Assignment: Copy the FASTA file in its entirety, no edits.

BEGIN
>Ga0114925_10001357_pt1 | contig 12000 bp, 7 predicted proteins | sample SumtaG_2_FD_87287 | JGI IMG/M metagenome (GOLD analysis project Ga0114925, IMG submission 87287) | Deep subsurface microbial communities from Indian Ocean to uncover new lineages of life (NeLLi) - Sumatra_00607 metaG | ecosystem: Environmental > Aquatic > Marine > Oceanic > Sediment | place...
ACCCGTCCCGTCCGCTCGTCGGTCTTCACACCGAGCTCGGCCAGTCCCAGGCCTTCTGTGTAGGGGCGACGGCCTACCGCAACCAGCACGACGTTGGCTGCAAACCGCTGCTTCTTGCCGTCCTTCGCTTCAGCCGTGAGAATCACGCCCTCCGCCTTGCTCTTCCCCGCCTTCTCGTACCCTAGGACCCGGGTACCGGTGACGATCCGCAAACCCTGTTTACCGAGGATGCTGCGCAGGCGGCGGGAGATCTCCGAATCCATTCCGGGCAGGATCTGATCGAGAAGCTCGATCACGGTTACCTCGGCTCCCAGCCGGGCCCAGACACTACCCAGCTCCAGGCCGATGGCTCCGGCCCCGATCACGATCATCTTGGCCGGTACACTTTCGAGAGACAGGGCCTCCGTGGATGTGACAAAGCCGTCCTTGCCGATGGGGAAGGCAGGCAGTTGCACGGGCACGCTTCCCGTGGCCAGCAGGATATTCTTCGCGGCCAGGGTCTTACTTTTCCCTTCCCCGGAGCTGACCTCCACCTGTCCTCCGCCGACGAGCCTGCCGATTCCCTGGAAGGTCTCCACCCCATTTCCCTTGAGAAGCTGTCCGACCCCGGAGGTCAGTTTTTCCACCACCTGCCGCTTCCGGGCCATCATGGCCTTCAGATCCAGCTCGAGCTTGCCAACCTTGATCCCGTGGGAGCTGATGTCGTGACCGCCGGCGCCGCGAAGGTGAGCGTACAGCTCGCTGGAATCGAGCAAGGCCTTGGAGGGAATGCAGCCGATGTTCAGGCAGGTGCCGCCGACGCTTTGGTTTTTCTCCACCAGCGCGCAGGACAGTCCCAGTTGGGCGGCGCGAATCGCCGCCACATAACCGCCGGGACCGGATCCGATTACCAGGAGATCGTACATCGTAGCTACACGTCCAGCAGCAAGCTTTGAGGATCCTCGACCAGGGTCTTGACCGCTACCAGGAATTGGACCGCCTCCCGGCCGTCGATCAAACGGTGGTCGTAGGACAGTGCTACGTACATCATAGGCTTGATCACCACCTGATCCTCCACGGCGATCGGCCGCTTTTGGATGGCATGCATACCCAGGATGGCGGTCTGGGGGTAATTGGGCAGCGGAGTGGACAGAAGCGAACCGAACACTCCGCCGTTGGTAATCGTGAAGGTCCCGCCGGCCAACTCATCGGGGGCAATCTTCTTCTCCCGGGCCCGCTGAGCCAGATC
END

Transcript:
>Ga0114925_10001357_pt1 | contig 12000 bp, 7 predicted proteins | sample SumtaG_2_FD_87287 | JGI IMG/M metagenome (GOLD analysis project Ga0114925, IMG submission 87287) | Deep subsurface microbial communities from Indian Ocean to uncover new lineages of life (NeLLi) - Sumatra_00607 metaG | ecosystem: Environmental > Aquatic > Marine > Oceanic > Sediment | place...
ACCCGTCCCGTCCGCTCGTCGGTCTTCACACCGAGCTCGGCCAGTCCCAGGCCTTCTGTGTAGGGGCGACGGCCTACCGCAACCAGCACGACGTTGGCTGCAAACCGCTGCTTCTTGCCGTCCTTCGCTTCAGCCGTGAGAATCACGCCCTCCGCCTTGCTCTTCCCCGCCTTCTCGTACCCTAGGACCCGGGTACCGGTGACGATCCGCAAACCCTGTTTACCGAGGATGCTGCGCAGGCGGCGGGAGATCTCCGAATCCATTCCGGGCAGGATCTGATCGAGAAGCTCGATCACGGTTACCTCGGCTCCCAGCCGGGCCCAGACACTACCCAGCTCCAGGCCGATGGCTCCGGCCCCGATCACGATCATCTTGGCCGGTACACTTTCGAGAGACAGGGCCTCCGTGGATGTGACAAAGCCGTCCTTGCCGATGGGGAAGGCAGGCAGTTGCACGGGCACGCTTCCCGTGGCCAGCAGGATATTCTTCGCGGCCAGGGTCTTACTTTTCCCTTCCCCGGAGCTGACCTCCACCTGTCCTCCGCCGACGAGCCTGCCGATTCCCTGGAAGGTCTCCACCCCATTTCCCTTGAGAAGCTGTCCGACCCCGGAGGTCAGTTTTTCCACCACCTGCCGCTTCCGGGCCATCATGGCCTTCAGATCCAGCTCGAGCTTGCCAACCTTGATCCCGTGGGAGCTGATGTCGTGACCGCCGGCGCCGCGAAGGTGAGCGTACAGCTCGCTGGAATCGAGCAAGGCCTTGGAGGGAATGCAGCCGATGTTCAGGCAGGTGCCGCCGACGCTTTGGTTTTTCTCCACCAGCGCGCAGGACAGTCCCAGTTGGGCGGCGCGAATCGCCGCCACATAACCGCCGGGACCGGATCCGATTACCAGGAGATCGTACATCGTAGCTACACGTCCAGCAGCAAGCTTTGAGGATCCTCGACCAGGGTCTTGACCGCTACCAGGAATTGGACCGCCTCCCGGCCGTCGATCAAACGGTGGTCGTAGGACAGTGCTACGTACATCATAGGCTTGATCACCACCTGATCCTCCACGGCGATCGGCCGCTTTTGGATGGCATGCATACCCAGGATGGCGGTCTGGGGGTAATTGGGCAGCGGAGTGGACAGAAGCGAACCGAACACTCCGCCGTTGGTAATCGTGAAGGTCCCGCCGGCCAACTCATCGGGGGCAATCTTCTTCTCCCGGGCCCGCTGAGCCAGATC